By Kirsten West ND, LAc
Unfortunately, some of the primary cancers we see here, at Optimal Terrain, (and in fact, across the board in the oncology community) are hormonal and colorectal cancer. It does beg the question of why? Why are breast, prostate, ovarian and colorectal cancers on the rise? And what can we do to prevent risk? While a crystal ball is not within our physician tools, we, as healthcare professionals can only postulate, hypothesize and continue questioning those things in the world and the clinical practice. In fact, we are good at sleuthing. Doctors must be, as we are always attempting to elucidate a cause.
It is clear that our environment has changed greatly from what we once knew as foragers and gatherers. The majority of the population has shelter, body care and household products as well as food whenever we should need. The days of going without meals, either because a hunt was unsuccessful or because the harvest was bare, are no more. And, while we are exceedingly lucky to live without those stressors now, it is may be the lifestyle now adopted which is serving more harm than good. The case for hormonal and colorectal cancers is a clear example of this, and Chapter 10 dives into the reasons why.
Primary causes, which I have come to know well through patient case taking, are those associated with exogenous estrogenic and growth hormone-like substances found in our food and in our environment. While there is not time to go into all of these factors here (and why reading the book is a great idea!), one stands out clearly, and that is the production and consumption of modern dairy (and animal) products. In fact, depending on the type, dairy sourced from modern/mass-produced farming practices, may not be so innocent. Here is a great explanation why:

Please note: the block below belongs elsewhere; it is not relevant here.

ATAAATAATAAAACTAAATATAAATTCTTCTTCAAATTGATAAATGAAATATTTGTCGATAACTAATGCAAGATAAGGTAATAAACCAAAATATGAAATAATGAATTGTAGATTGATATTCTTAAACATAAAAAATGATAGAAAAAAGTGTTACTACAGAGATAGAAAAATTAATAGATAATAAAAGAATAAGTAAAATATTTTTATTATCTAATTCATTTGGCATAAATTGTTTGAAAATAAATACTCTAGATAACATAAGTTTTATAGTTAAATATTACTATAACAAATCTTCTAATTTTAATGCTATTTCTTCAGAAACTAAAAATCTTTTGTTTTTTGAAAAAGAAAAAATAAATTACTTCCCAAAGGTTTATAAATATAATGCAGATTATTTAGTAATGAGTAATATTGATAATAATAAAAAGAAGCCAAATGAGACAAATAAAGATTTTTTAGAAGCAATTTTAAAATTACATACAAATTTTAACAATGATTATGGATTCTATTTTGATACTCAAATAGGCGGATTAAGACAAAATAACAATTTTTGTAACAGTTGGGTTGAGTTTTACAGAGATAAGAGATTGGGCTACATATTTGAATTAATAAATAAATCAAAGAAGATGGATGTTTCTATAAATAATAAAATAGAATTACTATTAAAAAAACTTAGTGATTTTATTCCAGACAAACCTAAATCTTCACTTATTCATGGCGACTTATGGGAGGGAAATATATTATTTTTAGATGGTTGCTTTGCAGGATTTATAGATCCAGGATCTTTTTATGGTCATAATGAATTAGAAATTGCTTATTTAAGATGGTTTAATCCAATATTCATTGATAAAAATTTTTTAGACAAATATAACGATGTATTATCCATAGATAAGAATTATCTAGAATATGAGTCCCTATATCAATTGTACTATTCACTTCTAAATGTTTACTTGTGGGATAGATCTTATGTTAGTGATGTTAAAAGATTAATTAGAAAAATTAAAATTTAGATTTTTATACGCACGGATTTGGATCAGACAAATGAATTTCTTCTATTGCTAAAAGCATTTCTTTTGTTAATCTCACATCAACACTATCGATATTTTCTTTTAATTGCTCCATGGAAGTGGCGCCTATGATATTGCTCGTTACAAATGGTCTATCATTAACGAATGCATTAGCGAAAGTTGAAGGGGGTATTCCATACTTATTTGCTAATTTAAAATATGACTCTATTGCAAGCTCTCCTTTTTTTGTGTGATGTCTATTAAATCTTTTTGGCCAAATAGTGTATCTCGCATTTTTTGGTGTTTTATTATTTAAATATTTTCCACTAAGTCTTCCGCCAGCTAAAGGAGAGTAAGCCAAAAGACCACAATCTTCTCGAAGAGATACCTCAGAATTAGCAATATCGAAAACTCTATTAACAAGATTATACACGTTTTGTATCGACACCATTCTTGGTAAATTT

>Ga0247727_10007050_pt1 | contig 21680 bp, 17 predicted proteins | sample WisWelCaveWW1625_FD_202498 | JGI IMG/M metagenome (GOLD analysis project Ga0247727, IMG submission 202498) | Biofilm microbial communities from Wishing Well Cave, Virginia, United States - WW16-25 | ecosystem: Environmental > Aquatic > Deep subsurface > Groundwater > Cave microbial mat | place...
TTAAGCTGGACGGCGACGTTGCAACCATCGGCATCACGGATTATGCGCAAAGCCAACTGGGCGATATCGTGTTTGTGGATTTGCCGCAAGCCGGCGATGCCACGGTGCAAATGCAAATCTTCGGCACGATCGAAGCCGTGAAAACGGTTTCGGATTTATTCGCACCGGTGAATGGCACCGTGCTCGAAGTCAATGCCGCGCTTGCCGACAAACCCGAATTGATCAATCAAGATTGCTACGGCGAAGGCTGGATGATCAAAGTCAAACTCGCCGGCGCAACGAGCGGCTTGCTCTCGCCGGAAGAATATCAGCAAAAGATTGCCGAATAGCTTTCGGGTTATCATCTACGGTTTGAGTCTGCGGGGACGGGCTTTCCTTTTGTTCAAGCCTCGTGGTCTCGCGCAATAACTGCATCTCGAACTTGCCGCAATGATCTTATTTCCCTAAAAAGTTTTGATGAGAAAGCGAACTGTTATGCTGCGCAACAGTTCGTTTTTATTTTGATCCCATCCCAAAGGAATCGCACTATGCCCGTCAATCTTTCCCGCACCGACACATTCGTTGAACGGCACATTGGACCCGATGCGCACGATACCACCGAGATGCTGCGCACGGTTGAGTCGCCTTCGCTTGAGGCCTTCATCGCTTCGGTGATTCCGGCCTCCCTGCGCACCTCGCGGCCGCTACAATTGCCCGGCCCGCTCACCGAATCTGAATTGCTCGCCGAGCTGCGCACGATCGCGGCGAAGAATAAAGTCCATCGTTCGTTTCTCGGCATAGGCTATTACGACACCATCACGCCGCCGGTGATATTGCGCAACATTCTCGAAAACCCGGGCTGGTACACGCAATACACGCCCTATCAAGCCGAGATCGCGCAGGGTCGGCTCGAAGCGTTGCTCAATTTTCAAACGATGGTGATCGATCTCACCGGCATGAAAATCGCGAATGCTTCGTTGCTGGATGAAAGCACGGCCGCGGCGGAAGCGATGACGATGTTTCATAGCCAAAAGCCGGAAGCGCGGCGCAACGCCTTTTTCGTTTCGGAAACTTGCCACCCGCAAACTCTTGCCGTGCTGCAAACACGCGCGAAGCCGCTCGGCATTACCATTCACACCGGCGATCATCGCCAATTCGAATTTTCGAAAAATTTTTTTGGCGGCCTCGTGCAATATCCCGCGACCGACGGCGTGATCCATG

“One of the most common ways to force greater milk production is with injection of recombinant bovine growth hormone (rBGH), a genetically engineered artificial hormone. A Monsanto product, rBGH was approved by the FDA in 1993, but again, Canada and the European Union have banned its use in dairy cows due to its health risks both for humans and cows. Meanwhile, nonorganic cheese, yogurt, ice cream, butter, whey protein isolates, or any US product with milk derivatives that is not organic, there is a good chance it contains rBGH (and other growth-promoting hormones).
These products have been found to also contain higher levels of IGF-1, the hormone that regulates insulin function and carbohydrate metabolism and also causes the pituitary gland to induce cell growth and replication. Many studies have found higher levels of IGF-1 associated with increased risk of breast, prostate, and colorectal cancer. The primary action of the breast cancer drug tamoxifen is to reduce blood IGF-1 levels, so we know how powerful its effects are. In fact, IGF-1 is widely considered the number one driver of “triple negative” cancers and most ovarian cancers. If you currently have a high IGF-1 level, your first step should be to stop eating commercially raised animals and dairy products. If you have been eating very clean meat sources (100 percent pasture-raised, organic) and your IGF-1 levels are still high, then you want to drastically decrease meat consumption to approximately 5–10 percent or less of the diet and stick to eggs, fish, and chicken bone broth until levels drop. Meanwhile, for everyone else, there is never a time to eat or drink meat, milk or milk by-products that are not labeled organic or have been treated with hormones. Ever.”
For this reason, the consumption of organic dairy from grass fed cows is imperative. And, as noted, the truth about dairy consumption, and its effects on health may be associated with IGF-1 levels. Overall, IGF-1 can be managed and its risk factors therefore mediated. Intermittent fasting, a ketogenic diet and of course, the intake of select dairy (or avoidance of dairy all together) may all help. The Metabolic Approach to Cancer explains how.